Dr David Comerford, from the Behavioural Science Centre at the University of Stirling, has published new research looking at people’s decision making around their pension wealth.
An advice website setup by the Government in the wake of pensions reforms could be exacerbating people’s unconscious bias and influencing their financial decisions, according to experts at the University of Stirling.
Dr David Comerford, from the Behavioural Science Centre at the University of Stirling, supported by Jenny Robinson, has published new research looking at people’s decision making around their pension wealth. In the UK, since 2015, people have had the choice of taking a cash lump sum instead of purchasing an annuity.
Dr Comerford said: “Making the choice about how to decumulate the wealth in their pension pot is a complex decision for most people, which can have profound long-term consequences. In countries such as Australia and the USA where pension freedoms have been in place for longer, an interesting trend has developed.
“In those countries, people tend to cash out their pensions rather than choose an annuity which provides a guaranteed income for life and the associated security that brings. Economists have dubbed this the ‘annuities puzzle’ because there is no rational explanation for choosing greater risk and lower returns over a higher paying, sure thing.”
To combat the ‘annuities puzzle’, the UK Government introduced the Pension Wise advice website to aid the public in their decision-making process. The Pension Wise website recommends that people consider ‘how long their retirement will last’ prior to making a choice and provides a life expectancy calculator for that purpose.
This latest research, involving more than 2,000 participants, has shown that the inclusion of a life expectancy calculator has the unintended consequence of driving more people to simply take the cash lump sum. This is linked to a recognised psychological approach called Terror Management Theory, which involves people’s desire to insulate themselves from a deep fear of having led an insignificant life and inevitable death.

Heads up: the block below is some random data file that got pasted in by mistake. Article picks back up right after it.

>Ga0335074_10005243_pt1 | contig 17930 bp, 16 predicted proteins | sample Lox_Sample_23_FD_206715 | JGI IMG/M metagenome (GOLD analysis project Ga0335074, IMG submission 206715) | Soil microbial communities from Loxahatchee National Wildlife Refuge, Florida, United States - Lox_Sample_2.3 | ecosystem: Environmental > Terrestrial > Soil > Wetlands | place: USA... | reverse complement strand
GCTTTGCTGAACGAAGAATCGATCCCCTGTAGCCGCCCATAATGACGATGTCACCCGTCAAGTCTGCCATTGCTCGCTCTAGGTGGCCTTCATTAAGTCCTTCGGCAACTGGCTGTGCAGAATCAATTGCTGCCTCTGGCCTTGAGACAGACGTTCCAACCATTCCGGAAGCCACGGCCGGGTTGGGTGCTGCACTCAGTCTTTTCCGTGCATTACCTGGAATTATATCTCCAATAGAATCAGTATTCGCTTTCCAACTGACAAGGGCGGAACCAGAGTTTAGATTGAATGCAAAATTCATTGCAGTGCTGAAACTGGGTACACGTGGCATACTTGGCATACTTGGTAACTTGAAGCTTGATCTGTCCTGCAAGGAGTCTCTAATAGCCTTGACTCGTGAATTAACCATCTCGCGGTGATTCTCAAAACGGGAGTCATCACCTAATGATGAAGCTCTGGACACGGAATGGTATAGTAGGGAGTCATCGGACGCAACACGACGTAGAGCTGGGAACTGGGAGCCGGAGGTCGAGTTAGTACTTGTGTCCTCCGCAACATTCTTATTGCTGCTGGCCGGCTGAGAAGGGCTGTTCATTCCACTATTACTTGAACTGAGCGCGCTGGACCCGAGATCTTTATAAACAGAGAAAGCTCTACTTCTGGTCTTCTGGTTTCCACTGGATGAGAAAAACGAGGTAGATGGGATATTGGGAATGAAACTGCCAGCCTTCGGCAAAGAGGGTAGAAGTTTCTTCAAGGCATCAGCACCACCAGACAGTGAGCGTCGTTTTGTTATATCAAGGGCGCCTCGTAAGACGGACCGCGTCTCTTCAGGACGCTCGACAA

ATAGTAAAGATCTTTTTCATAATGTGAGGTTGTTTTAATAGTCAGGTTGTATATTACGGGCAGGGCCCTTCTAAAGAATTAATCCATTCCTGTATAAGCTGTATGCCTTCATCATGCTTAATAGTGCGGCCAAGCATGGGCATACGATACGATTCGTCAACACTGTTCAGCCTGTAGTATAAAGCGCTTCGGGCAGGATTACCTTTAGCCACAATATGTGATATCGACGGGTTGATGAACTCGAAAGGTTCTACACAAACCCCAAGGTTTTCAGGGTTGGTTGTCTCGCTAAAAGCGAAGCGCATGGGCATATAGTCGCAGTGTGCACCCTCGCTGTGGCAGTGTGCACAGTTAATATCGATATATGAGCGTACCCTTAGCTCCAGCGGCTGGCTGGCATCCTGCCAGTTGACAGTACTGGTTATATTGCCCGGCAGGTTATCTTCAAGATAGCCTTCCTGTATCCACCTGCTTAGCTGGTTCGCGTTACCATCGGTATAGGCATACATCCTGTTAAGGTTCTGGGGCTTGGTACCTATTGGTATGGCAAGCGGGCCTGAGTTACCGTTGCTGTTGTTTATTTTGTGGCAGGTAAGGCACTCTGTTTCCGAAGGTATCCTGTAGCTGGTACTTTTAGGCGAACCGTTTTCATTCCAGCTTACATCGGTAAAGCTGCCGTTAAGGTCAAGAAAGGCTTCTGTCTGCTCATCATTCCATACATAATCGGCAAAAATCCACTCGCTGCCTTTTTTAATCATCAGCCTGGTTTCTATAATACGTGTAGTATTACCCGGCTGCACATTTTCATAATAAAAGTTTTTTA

By encouraging people to calculate their likely life expectancy, the website is effectively asking people to face their own mortality. The study shows that people completing the life expectancy calculator are far more likely to choose the lump sum option as a result.
Dr Comerford said: “The UK pensions market has undergone significant change in recent years, with the public now faced with a wider range of choice around a subject which is often perceived as difficult to understand and nor particularly interesting.
“While the Government’s Pension Wise website seeks to provide information to assist people, the failure to adequately test the effects of the content and tools on the site, such as the life expectancy calculator, has created an unintended bias.
“Supported by our research findings, it is our recommendation that all such advisory sites and tools are adequately tested on an experimental basis before being fully launched to the public and, in the meantime, that the life expectancy calculator is removed from the Pension Wise website.”
The implications are not just limited to the UK, with the US Social Security Administration website also currently offering a similar tool.